Event: Disorganising the world: neoliberalism and the global

Thurs 23 Oct 2014, Marx Memorial Library, London EC1R 0DU (Facebook event)

OurKingdom Ourkingdom
17 October 2014

"Scarcely ever have governments the world over seemed less capable of responding with clear understanding and capability to the problems they encounter ... Our contention is that this has not been a contingent series of events [in the Middle East and Ukraine], a random sequence of foreign policy accidents, but that they are in their own way systemic – a kind of organised disorder – and that understanding them is closely related to the task we have set ourselves in this Manifesto’s analysis and critique of neoliberalism as a global system." (Read more online)

Join us for the eighth seminar in the Soundings' After Neoliberalism? Kilburn Manifesto series, in which Michael Rustin (Professor of Sociology at UEL) will introduce the latest instalment 'Rethinking the Neoliberal World Order' to open a debate on the centrality of a global perspective in understanding neoliberalism. Jo Littler will chair the discussion, with Justin Rosenberg (Sussex University) and David Wearing (SOAS) providing responses. 

"After Neoliberalism?" is an online manifesto - edited by Soundings founding editors Stuart Hall, Doreen Massey, and Mike Rustin - which seeks to open up space to debate alternatives to current dominant neoliberal systems. Previous instalments of the manifesto can be read online at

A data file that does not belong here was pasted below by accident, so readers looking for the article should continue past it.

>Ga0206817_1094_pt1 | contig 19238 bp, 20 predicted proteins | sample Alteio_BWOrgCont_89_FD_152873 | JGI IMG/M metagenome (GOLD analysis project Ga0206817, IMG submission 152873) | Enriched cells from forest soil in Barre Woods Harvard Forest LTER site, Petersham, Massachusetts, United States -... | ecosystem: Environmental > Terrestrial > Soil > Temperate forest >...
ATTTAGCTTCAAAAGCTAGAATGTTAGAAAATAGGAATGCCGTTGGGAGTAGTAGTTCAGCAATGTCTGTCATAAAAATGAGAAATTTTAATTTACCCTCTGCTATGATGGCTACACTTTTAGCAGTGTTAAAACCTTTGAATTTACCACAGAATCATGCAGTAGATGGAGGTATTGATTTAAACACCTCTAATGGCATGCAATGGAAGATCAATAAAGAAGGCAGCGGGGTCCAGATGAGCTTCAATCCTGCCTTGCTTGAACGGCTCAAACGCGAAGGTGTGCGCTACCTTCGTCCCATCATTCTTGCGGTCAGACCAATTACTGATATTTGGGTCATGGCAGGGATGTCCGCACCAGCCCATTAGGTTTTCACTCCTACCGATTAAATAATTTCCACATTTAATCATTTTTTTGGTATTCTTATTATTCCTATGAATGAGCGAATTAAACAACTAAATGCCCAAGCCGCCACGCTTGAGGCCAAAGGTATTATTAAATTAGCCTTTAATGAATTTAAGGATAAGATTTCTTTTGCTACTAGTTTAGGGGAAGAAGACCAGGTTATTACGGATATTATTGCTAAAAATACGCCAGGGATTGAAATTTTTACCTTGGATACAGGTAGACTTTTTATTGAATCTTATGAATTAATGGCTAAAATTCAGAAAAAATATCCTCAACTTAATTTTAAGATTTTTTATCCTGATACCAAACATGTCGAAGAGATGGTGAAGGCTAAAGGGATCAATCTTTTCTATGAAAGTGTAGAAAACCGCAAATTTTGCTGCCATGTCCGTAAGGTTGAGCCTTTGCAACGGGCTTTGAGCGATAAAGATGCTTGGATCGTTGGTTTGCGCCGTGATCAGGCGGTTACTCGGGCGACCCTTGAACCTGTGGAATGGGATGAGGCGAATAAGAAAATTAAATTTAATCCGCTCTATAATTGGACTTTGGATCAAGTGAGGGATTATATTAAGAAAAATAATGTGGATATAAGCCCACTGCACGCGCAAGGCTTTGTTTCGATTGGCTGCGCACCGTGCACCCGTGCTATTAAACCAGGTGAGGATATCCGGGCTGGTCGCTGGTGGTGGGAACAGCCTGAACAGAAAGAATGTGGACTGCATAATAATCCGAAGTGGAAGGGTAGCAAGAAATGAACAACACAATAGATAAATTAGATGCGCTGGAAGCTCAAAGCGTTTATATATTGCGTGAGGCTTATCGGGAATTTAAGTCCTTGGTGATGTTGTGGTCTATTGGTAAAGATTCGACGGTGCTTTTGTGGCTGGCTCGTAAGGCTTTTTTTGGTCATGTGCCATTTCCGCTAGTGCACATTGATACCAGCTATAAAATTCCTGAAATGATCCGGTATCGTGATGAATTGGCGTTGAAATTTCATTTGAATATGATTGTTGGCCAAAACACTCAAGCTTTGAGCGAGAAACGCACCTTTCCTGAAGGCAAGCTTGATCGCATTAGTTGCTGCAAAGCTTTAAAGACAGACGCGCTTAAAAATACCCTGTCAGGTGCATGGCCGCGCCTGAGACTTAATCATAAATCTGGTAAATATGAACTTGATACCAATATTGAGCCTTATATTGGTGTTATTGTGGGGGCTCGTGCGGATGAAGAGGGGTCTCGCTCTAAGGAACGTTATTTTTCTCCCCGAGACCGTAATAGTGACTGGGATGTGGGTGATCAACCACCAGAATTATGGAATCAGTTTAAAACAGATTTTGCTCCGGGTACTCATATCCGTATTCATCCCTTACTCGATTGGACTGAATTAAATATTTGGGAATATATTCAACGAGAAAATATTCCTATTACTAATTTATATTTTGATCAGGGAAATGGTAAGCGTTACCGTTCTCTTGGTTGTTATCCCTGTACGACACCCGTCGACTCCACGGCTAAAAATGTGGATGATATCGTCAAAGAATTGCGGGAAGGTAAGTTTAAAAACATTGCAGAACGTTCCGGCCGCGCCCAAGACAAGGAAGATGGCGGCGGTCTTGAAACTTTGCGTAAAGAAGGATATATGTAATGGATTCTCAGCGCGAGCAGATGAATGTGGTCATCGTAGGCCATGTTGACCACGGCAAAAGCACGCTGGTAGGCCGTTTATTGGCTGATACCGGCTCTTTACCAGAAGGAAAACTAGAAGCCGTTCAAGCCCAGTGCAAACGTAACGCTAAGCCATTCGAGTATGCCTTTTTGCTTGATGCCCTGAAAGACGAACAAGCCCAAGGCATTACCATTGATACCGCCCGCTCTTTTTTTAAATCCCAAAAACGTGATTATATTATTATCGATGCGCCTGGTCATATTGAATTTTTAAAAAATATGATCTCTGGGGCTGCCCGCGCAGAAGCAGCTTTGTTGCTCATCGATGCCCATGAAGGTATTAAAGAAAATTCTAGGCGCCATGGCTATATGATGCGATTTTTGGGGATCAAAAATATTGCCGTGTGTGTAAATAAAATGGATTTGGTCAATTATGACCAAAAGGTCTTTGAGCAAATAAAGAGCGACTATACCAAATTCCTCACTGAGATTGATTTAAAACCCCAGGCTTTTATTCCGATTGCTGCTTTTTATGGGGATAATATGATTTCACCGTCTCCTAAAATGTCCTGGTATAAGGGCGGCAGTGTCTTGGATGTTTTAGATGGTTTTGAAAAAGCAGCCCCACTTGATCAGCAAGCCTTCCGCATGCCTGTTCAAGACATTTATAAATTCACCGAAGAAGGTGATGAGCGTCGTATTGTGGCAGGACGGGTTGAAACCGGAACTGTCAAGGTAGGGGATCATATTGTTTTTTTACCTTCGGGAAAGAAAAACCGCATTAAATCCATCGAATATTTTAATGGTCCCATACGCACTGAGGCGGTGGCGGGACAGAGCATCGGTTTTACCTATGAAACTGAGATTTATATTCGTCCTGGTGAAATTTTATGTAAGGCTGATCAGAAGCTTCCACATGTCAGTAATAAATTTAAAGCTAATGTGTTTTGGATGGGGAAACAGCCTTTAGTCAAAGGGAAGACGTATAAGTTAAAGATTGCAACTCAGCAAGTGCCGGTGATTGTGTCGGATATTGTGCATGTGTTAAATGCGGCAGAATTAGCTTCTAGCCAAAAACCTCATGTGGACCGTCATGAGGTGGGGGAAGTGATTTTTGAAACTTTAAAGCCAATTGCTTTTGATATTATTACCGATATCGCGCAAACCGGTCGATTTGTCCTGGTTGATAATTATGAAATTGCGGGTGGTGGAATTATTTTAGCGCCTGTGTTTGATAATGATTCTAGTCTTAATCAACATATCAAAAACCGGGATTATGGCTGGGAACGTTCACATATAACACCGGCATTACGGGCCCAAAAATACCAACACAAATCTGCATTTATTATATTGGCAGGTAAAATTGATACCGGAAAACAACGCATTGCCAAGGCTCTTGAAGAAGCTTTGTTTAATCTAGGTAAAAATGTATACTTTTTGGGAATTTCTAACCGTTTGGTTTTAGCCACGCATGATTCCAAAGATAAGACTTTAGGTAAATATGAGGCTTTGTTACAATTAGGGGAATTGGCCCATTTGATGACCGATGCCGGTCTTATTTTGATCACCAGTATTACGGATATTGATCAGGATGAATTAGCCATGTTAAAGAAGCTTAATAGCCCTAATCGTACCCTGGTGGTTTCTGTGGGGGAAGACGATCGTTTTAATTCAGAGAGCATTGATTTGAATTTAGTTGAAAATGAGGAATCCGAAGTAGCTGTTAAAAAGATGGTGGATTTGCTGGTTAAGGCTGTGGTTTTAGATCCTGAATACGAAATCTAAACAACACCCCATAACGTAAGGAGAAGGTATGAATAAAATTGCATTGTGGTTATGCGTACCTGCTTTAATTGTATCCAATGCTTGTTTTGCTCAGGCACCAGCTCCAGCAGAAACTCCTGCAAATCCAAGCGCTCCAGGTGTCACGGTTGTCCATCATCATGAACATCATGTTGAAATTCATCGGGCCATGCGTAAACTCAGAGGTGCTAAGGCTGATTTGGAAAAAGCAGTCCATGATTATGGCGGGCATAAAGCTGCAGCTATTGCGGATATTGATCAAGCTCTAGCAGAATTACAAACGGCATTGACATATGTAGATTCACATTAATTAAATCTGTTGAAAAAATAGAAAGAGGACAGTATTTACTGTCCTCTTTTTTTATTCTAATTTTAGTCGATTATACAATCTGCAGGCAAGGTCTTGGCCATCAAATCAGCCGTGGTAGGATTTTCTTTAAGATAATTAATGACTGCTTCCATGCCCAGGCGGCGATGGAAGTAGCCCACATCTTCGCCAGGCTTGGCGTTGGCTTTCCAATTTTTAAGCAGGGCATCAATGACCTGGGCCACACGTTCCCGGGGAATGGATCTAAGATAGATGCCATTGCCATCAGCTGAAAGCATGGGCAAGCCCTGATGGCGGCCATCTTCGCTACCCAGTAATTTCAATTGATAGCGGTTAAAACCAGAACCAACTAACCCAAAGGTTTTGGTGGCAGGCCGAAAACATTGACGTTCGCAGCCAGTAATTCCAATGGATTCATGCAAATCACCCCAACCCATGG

Soundings is a journal of politics and culture, acting as a hinge between the world of academia and the wider political left.

Tickets: £5 waged / £3 students, unwaged / free for Soundings subscribers

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Stop the secrecy: Publish the NHS COVID data deals

To: Matt Hancock, Secretary of State for Health and Social Care

We’re calling on you to immediately release details of the secret NHS data deals struck with private companies, to deliver the NHS COVID-19 datastore.

We, the public, deserve to know exactly how our personal information has been traded in this ‘unprecedented’ deal with US tech giants like Google, and firms linked to Donald Trump (Palantir) and Vote Leave (Faculty AI).

The COVID-19 datastore will hold private, personal information about every single one of us who relies on the NHS. We don’t want our personal data falling into the wrong hands.

And we don’t want private companies – many with poor reputations for protecting privacy – using it for their own commercial purposes, or to undermine the NHS.

The datastore could be an important tool in tackling the pandemic. But for it to be a success, the public has to be able to trust it.

Today, we urgently call on you to publish all the data-sharing agreements, data-impact assessments, and details of how the private companies stand to profit from their involvement.

The NHS is a precious public institution. Any involvement from private companies should be open to public scrutiny and debate. We need more transparency during this pandemic – not less.

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